Health authorities are sounding the alarm over the brisk spread, urging swift prevention measures
US health officials have called for new prevention and treatment efforts as the number of cases of sexually transmitted diseases, which include gonorrhea and syphilis, has been skyrocketing over the last few years.
Speaking at a medical conference earlier this week, Dr. Leandro Mena of the US Center for Disease Control and Prevention (CDC) stated that it was “imperative” that the US work to “rebuild, innovate, and expand” STD prevention. This comes as the rate of syphilis infections last year reached a 20-year high, and the number of new infections shot up 26%, beating a record set in 1948.
The head of the National Coalition of STD Directors, David Harvey, whose group is pushing a proposal for at least $500 million in federal funding to be earmarked for STD clinics, has described the situation as “out of control.”
Health officials are suggesting a number of possible solutions to the problem, such as, for example, promoting the use of condoms and developing at-home testing kits for some STDs that would make it easier for people to learn if they are infected and thus prevent further spreading of diseases.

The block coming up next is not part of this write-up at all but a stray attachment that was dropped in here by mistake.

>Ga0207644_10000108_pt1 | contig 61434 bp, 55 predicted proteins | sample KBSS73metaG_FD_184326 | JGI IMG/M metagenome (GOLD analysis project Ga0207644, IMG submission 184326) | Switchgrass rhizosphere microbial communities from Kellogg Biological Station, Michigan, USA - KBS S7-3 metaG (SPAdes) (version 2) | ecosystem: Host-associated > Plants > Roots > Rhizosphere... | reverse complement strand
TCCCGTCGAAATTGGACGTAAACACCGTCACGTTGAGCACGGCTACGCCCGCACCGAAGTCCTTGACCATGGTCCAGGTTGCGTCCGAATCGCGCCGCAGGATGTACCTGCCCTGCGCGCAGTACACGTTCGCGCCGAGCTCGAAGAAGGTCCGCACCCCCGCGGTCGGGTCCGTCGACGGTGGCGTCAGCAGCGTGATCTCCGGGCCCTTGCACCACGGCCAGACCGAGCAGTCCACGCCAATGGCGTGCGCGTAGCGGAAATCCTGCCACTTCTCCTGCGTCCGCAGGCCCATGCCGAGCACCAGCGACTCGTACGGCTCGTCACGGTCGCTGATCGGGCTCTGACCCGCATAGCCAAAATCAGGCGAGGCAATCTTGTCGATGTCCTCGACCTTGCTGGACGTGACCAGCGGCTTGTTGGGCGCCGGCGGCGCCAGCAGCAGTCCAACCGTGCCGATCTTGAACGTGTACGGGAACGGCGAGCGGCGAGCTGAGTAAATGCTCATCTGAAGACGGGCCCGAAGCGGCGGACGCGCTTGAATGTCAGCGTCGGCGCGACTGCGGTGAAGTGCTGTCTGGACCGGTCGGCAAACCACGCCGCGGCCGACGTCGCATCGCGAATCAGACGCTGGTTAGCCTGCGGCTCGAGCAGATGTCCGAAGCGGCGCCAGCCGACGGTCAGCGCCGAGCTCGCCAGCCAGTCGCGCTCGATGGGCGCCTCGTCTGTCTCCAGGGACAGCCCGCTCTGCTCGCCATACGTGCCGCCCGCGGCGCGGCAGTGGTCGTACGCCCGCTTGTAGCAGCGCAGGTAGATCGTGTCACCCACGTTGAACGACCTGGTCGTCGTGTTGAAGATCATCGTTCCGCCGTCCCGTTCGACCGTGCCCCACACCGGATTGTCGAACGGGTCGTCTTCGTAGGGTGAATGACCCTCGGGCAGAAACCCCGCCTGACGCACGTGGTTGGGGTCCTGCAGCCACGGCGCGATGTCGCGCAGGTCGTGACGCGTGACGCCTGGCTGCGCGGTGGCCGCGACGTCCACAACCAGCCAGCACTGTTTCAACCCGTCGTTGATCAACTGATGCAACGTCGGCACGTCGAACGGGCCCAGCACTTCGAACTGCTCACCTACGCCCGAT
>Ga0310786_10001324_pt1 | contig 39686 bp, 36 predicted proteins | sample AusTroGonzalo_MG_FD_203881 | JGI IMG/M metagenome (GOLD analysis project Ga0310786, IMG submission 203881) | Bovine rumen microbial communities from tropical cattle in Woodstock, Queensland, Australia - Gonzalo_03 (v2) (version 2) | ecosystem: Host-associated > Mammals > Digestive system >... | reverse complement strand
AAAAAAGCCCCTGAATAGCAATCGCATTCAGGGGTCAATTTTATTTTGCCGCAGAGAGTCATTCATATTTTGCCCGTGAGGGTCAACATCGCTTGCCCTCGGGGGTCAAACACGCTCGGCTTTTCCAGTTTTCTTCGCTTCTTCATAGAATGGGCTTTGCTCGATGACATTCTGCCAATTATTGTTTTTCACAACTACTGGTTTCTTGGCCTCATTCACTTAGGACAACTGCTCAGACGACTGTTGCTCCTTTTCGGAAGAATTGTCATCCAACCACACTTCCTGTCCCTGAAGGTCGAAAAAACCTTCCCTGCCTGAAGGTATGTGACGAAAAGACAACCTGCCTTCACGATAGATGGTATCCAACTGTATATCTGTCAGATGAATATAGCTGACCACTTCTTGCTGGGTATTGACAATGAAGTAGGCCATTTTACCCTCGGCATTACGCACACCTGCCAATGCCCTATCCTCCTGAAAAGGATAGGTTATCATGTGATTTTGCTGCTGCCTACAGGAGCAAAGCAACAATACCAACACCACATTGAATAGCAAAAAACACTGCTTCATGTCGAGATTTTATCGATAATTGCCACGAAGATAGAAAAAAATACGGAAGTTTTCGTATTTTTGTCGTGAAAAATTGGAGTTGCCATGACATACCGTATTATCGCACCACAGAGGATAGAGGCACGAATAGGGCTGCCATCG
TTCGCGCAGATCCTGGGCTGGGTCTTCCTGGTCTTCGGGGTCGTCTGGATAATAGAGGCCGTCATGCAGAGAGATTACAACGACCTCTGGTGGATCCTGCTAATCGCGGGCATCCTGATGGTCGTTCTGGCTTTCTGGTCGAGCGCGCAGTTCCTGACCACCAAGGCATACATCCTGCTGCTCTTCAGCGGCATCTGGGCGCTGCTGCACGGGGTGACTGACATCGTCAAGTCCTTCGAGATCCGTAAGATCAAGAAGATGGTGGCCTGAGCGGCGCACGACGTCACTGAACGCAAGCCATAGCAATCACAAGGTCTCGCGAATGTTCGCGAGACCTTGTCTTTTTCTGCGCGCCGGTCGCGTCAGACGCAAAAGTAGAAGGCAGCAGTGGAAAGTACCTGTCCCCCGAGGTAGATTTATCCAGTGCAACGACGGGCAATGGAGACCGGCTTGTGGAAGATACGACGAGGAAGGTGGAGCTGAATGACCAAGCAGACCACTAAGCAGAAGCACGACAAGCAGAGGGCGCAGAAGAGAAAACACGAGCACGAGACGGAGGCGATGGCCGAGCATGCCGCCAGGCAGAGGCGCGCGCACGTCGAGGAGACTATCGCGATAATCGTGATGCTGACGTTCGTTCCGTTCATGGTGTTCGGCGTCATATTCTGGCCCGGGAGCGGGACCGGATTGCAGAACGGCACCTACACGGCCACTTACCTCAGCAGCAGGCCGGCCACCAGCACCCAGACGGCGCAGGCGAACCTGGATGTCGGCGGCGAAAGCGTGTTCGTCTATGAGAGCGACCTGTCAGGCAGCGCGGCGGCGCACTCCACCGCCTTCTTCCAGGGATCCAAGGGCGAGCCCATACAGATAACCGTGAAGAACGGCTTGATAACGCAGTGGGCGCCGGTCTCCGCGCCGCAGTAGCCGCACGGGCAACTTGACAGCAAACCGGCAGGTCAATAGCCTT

Syphilis has been singled out as one of the most dangerous among the STDs that have seen a recent spike in infections. Although this bacterial disease generally surfaces as genital sores, if left untreated it can lead to more serious consequences and symptoms and even death.
The disease was believed to have been nearly eliminated several decades ago. In 1998, fewer than 7,000 cases of syphilis were reported across the US. However, by 2002 cases had begun to rise, primarily among gay and bisexual men. By 2020, annual cases had reached nearly 41,700 and spiked to over 52,000 the following year.
The CDC pointed out that infection rates are highest among men who have sex with men, and among Black, Hispanic and Native Americans. The rate for women, which is generally believed to be lower than for men, has also shot up dramatically, by about 50% last year.
Mena insists that it is important to reduce the stigma associated with STDs, broaden screening and treatment services, and support the development and accessibility of at-home testing. “I envision one day where getting tested (for STDs) can be as simple and as affordable as doing a home pregnancy test,” he said.
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